6 pieces of random political jargon to remember

political jargon

Learning these words and phrases will help you to follow along with Parliament debates and meetings on issues that have an impact on you:

1. Sunset Clause

Unfortunately the name sounds far more exotic than the meaning. You will find Sunset Clauses written in certain pieces of legislation passed through parliament. A Sunset Clause is basically a clause written within a piece of law which has an expiry date. Sunset Clauses are used when creating new laws to give Parliament the opportunity to decide whether the clause is still relevant at a future date. If no action is taken before the clause expiry date, the clause will no longer be part of the law.

2. Ping Pong

In this case Ping Pong has less to do with table tennis and more to do with the process of passing a new law through Parliament. A Bill must be approved by both the House of Commons and the House of Lords before it becomes law. When one House makes amendments to a Bill, the Bill has to be passed over to the other House to be checked and then back again, until both Houses are in agreement about every clause in the Bill. This process of going back and forth between the Houses is referred to as Ping Pong as it is very similar to the way two players hit the ball back and forth during a game.


3. Hung Parliament

Sounds a bit sinister, however this term simply refers to a situation where a General Election takes place and there is no clear winner. If no single political party wins the majority of seats in a General Election this is known as a Hung Parliament. In this situation, the previous government could remain in place while political parties negotiate to form a coalition government.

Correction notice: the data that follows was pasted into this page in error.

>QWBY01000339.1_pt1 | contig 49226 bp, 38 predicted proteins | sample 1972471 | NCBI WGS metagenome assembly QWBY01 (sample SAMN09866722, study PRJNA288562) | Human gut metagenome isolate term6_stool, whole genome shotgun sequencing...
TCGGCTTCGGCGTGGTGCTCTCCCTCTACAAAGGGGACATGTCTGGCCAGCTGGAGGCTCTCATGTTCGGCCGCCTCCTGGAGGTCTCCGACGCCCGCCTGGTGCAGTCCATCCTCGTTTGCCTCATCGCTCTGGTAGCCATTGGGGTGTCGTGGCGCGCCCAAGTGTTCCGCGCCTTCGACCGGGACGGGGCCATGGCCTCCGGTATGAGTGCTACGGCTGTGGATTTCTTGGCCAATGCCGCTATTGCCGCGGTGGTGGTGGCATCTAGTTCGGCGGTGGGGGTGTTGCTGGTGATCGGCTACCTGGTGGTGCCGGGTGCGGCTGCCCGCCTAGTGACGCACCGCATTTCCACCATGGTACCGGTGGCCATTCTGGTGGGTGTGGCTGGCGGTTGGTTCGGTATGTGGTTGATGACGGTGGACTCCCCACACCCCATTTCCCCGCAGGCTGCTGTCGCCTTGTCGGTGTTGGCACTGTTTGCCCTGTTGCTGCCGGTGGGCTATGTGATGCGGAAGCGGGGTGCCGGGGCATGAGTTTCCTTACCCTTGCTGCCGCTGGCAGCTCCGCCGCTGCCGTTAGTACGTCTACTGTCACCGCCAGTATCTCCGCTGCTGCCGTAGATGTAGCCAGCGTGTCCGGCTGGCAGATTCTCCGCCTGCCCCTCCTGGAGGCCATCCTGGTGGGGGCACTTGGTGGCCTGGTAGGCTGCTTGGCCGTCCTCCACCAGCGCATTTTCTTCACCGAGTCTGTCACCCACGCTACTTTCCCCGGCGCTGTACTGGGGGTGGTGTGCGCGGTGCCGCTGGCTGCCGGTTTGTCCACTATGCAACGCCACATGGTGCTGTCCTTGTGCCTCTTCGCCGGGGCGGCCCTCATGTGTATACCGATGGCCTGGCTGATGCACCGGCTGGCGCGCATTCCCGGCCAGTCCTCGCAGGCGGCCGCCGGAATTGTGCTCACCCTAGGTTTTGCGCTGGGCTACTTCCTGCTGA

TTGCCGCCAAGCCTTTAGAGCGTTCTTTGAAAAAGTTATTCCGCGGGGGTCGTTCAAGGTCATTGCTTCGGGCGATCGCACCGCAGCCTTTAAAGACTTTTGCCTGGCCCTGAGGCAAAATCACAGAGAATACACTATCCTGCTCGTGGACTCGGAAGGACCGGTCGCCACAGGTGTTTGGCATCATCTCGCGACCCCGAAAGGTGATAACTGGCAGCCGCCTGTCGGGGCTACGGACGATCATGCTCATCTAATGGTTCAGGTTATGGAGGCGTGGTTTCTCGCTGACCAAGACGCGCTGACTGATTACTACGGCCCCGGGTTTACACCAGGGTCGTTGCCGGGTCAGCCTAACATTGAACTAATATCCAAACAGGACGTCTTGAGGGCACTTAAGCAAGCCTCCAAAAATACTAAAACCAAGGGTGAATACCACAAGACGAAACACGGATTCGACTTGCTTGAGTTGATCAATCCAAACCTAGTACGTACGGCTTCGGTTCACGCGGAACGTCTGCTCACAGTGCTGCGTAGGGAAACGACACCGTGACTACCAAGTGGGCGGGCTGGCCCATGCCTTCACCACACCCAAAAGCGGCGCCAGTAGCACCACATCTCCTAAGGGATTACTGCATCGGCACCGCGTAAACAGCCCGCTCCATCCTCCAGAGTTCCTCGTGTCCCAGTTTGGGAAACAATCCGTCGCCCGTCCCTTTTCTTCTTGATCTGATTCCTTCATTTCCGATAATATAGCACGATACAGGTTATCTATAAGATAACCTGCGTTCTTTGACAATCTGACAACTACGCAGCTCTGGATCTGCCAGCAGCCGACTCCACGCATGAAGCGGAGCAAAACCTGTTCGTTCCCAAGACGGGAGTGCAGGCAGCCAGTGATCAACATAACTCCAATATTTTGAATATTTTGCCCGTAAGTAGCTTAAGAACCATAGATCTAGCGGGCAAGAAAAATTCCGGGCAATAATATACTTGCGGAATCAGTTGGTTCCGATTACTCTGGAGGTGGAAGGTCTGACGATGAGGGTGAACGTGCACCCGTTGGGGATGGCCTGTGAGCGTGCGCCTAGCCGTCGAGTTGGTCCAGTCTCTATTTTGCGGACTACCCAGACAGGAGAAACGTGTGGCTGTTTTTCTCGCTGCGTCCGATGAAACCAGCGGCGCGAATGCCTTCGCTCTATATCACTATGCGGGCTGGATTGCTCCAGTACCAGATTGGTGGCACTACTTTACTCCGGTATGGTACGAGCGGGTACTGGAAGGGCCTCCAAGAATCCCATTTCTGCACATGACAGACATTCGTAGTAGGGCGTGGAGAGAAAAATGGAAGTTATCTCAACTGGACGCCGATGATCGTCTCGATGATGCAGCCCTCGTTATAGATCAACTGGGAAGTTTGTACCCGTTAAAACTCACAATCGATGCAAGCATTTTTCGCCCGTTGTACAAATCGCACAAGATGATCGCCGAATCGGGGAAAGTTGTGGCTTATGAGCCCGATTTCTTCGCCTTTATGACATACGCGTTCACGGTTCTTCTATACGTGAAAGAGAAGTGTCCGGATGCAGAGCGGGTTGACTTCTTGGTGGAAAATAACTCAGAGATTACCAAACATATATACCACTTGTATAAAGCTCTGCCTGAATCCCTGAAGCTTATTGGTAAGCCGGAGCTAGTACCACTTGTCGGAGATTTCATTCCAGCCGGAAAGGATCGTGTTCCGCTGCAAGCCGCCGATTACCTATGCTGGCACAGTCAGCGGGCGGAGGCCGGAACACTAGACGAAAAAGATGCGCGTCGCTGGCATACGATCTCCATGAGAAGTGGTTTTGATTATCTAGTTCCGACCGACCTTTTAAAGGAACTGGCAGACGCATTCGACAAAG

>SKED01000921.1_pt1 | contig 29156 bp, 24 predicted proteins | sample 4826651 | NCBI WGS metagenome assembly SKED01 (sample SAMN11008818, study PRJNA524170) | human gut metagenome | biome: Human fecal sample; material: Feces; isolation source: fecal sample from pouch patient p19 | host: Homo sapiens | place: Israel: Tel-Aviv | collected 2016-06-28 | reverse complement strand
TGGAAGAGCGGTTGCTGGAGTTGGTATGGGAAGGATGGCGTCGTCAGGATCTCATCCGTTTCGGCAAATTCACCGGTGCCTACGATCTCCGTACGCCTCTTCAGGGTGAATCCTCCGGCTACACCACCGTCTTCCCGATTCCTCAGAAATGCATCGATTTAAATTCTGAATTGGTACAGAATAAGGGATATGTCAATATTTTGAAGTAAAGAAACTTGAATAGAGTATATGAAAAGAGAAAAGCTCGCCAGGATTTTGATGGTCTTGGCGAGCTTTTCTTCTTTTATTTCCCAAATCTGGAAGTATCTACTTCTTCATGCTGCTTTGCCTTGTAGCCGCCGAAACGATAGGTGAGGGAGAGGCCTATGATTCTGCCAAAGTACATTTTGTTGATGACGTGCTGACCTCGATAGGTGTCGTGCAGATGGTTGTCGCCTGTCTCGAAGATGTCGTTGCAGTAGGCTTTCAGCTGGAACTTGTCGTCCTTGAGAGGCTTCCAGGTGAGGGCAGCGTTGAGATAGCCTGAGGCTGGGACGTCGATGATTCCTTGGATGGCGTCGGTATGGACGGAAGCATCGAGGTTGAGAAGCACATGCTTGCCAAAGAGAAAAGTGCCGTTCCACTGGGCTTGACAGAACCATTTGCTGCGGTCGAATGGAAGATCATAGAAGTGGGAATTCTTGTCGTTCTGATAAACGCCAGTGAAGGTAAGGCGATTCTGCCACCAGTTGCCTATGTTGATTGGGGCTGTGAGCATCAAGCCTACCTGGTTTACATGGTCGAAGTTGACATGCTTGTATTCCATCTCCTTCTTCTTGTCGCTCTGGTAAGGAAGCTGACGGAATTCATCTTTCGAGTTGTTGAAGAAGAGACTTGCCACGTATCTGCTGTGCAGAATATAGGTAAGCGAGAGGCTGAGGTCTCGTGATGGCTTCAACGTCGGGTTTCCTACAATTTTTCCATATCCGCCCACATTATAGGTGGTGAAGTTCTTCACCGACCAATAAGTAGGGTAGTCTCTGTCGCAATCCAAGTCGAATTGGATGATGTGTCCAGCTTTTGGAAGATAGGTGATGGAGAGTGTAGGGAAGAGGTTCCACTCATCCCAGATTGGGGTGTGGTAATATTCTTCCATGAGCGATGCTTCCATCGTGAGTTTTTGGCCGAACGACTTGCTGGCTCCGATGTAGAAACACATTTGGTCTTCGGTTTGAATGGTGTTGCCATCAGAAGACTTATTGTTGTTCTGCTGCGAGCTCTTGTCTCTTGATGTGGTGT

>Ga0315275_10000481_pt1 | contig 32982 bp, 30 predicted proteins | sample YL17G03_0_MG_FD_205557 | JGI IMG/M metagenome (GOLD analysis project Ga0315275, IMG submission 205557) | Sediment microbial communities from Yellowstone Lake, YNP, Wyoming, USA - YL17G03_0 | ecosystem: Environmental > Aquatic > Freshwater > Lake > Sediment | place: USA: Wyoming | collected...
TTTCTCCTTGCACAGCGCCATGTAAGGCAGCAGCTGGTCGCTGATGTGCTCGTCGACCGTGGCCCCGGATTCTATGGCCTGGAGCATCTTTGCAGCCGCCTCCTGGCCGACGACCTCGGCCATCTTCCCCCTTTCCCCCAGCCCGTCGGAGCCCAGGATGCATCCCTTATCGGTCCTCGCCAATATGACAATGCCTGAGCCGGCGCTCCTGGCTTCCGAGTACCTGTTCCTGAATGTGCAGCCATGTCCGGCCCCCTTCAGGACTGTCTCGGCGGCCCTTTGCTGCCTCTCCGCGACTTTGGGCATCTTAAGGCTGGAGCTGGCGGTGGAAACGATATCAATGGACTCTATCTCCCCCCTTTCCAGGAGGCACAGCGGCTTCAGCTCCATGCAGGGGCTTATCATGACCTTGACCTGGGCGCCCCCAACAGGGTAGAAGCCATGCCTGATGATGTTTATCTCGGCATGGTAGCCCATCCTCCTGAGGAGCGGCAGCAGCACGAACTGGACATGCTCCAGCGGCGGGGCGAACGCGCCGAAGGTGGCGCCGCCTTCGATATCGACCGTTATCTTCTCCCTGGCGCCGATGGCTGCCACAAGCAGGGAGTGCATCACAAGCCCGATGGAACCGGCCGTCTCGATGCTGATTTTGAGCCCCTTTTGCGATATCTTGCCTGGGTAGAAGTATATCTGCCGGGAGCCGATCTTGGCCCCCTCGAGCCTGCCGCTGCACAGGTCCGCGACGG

4. Give Way

Much like in driving, an MP will sometimes ‘Give Way’ to another MP while they are speaking in the House of Commons, to allow that MP to interrupt and add any points they want to add. An MP cannot interrupt another MP without permission. The MP who is speaking must give permission for another MP to talk by sitting down and agreeing to Give Way.

5. Free Vote

This might sound like a strange expression as we usually think of voting as being free, however when votes take place between MPs or Members of the House of Lords they are sometimes asked to vote in a particular way by their Party Whip. A free vote refers to a situation where MPs or Lords have not been asked to vote a particular way by their Party and can vote however they choose to.

6. Crossing the floor

If an MP decides to switch political parties it is known as crossing the floor. The reason for this is that members of the same political party sit together within the House of Commons, with the government party sitting on the right of the chamber and the opposition parties sitting on the left. If you switch political parties you could literally have to cross the floor of the chamber to sit with your new party – hence the expression ‘crossing the floor’. Back to Homepage